Open source is frequently cited as one of the most important movements in modern software creation. The last two years have seen gradual but certain migration by Governments across Europe, North America and Asia, beginning with the trusted Dutch in December 2007.
Most recently, the Hungarian and Croatian governments have announced that they will allow open source to be adopted in public section organizations. In January, Vietnam ordered all governmental bodies to migrate to using 100 per cent Open Source software products by end of 2010 – previously, companies such as Microsoft and Novell had ruled the roost.
The British government announced in February that they would also consider open-source software on an equal footing with proprietary commercial software when awarding multi-million-pound IT contracts. The UK government spends over £20 billion per year on Information Technology.
Simon Phipps, the Chief Open-Source Officer of Sun Microsystems told The Times that although the government has been committed to studying open-source software since 2004, this was seen by those in the industry as “a gesture of goodwill. Government procurement policies were predicated on the idea of purchased software.”
“The problem is that with proprietary software, when a contract ends you are left with nothing, as a UK taxpayer I am delighted that my government is going to spend money on value rather than software licences.”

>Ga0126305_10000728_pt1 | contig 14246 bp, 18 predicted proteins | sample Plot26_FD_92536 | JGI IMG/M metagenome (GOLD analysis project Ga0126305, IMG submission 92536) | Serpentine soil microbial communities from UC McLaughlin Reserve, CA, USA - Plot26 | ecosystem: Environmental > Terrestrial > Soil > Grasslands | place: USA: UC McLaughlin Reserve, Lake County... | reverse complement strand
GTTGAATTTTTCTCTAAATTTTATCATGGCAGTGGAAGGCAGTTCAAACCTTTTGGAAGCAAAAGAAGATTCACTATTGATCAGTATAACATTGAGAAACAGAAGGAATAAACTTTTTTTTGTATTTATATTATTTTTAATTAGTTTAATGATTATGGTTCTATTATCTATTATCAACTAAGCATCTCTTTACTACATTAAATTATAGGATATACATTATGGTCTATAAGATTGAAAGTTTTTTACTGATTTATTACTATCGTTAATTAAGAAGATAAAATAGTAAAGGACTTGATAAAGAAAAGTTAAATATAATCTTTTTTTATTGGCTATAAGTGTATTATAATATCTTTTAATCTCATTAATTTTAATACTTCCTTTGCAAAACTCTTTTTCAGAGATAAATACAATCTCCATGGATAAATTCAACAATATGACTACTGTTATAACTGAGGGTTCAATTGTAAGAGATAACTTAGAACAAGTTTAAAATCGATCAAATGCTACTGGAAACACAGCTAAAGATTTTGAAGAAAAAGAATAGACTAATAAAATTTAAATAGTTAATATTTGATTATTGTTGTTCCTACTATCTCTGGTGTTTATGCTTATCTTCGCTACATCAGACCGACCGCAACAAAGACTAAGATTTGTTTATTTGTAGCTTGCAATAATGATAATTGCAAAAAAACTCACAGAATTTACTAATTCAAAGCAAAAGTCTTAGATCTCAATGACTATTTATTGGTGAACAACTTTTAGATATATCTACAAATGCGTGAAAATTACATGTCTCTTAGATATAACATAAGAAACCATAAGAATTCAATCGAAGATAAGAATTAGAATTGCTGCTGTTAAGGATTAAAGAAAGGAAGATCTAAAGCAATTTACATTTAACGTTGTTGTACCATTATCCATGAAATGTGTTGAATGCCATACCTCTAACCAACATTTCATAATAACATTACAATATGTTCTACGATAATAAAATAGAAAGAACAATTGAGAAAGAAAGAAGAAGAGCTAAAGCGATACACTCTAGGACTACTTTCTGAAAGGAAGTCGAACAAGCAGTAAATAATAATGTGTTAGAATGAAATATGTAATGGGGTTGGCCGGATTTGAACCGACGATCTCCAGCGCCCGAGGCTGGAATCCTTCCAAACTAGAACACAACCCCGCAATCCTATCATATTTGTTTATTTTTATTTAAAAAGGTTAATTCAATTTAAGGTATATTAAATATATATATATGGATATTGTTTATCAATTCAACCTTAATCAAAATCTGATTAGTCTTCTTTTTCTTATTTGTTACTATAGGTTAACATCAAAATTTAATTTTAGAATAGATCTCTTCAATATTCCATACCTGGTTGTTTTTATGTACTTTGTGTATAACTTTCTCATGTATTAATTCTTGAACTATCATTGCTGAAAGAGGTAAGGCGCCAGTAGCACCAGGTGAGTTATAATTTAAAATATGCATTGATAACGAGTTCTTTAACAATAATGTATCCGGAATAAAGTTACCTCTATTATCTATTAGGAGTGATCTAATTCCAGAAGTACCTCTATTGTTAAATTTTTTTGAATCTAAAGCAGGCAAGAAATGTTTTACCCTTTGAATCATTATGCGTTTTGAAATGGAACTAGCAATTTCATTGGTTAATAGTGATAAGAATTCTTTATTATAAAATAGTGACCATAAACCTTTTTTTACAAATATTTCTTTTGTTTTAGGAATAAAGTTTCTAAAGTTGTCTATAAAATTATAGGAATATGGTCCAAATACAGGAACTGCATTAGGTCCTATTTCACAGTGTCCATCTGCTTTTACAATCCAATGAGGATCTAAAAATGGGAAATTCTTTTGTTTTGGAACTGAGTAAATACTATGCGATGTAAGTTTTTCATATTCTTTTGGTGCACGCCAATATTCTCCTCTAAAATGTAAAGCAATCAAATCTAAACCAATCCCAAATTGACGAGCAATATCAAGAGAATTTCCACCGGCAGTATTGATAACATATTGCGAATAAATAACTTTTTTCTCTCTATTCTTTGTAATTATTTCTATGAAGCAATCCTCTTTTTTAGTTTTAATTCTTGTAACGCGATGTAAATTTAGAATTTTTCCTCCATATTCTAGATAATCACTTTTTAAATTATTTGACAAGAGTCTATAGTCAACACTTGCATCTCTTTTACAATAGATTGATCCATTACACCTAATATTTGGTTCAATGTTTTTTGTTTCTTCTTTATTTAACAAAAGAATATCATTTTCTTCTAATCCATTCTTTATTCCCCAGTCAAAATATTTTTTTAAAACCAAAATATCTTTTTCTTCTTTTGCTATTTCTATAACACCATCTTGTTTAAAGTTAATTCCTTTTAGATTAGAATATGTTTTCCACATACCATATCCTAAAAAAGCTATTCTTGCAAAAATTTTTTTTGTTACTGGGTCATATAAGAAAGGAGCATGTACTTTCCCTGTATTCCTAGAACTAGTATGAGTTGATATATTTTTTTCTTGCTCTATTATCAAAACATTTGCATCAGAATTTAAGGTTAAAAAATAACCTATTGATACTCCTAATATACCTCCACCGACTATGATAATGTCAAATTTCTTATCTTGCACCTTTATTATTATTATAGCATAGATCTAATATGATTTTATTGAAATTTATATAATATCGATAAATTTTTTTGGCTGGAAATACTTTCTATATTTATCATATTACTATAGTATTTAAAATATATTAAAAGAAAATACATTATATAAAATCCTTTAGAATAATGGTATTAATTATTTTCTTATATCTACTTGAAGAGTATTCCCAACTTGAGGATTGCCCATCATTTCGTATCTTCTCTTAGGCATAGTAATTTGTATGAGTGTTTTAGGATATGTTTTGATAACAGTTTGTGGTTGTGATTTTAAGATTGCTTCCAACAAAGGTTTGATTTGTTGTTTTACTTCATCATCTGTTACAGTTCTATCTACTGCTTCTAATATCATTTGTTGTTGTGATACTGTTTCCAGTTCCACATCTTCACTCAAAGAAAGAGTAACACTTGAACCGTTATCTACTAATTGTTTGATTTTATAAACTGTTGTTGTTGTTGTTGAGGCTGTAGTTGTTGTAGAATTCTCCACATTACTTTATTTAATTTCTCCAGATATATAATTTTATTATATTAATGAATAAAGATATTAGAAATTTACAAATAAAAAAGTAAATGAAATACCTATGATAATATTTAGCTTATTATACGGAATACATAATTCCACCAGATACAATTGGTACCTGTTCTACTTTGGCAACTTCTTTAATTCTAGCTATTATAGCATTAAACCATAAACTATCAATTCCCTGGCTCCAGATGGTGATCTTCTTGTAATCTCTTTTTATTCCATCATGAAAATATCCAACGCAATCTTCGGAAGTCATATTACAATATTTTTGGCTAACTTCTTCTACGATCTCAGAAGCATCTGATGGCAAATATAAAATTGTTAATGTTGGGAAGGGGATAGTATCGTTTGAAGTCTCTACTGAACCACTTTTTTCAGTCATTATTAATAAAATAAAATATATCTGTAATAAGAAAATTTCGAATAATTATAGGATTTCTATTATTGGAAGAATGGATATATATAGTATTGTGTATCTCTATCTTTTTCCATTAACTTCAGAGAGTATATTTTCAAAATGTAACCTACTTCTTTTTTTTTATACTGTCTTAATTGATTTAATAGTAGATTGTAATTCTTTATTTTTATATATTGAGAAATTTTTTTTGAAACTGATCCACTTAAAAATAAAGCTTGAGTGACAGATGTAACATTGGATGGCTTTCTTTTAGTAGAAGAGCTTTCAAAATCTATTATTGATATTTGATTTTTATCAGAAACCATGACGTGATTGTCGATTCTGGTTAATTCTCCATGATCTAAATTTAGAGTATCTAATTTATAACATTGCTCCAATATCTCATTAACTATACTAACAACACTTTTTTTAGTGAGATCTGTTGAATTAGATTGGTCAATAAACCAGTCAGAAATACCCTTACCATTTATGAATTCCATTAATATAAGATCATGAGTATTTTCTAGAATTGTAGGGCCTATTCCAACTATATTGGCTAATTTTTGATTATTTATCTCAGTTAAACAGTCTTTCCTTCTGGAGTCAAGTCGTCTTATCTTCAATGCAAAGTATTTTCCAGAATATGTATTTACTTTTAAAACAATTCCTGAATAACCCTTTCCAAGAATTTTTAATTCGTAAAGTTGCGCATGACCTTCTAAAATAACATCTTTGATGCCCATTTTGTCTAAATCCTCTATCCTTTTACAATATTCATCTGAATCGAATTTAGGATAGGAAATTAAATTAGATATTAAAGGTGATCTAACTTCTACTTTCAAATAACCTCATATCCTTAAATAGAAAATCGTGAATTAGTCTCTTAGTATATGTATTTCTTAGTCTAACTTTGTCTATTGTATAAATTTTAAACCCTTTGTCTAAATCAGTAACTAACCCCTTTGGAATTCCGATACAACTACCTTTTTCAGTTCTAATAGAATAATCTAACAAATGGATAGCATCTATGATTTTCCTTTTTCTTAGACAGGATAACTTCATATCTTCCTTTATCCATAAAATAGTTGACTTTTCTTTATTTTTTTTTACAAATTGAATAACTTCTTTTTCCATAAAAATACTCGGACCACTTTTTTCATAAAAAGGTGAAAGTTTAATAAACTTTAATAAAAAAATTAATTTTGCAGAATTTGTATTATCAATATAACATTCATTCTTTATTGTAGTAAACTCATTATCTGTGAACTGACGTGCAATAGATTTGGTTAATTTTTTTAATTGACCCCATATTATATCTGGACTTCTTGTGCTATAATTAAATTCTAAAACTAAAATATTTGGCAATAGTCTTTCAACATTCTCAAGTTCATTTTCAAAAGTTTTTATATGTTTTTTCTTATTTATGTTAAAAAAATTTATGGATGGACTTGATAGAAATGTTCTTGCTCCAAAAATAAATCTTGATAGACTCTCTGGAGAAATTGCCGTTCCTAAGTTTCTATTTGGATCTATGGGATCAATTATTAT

In the US, Bill Vass (President and COO of Sun Microsystems Federal) made abundantly clear that the U.S. Federal Government were finally taking steps towards open source adoption and 2009 was the year to make ‘open source ready for primetime’.
“More and more we are seeing the federal government move towards open source due to its increased security, reduced procurement times, large scalability…reduced cost to the taxpayers, and escape from vendor lock-in.
Open source will just continue to grow as the world moves to open storage (low-cost hardware with open-source storage management software that makes it perform as well as high-cost proprietary storage devices), open network (low-cost hardware with open-source VoIP, routing, and switching software that make it perform as well as high-cost proprietary network devices) and open-source virtualization (xVM and Xen cloud computing without the cost of proprietary virtualization and management software).”
To be clear, this does not mean, however, that governments will be acquiring software for free. Each item of open-source software will still require tailoring for purpose, servicing, updating and improvement by an army of programmers. Nevertheless, open source brings an extremely compelling value proposition, and the time is long gone where doubts lie over product quality. Unquestionably, this is a step in the right direction – particularly during these tough economic times.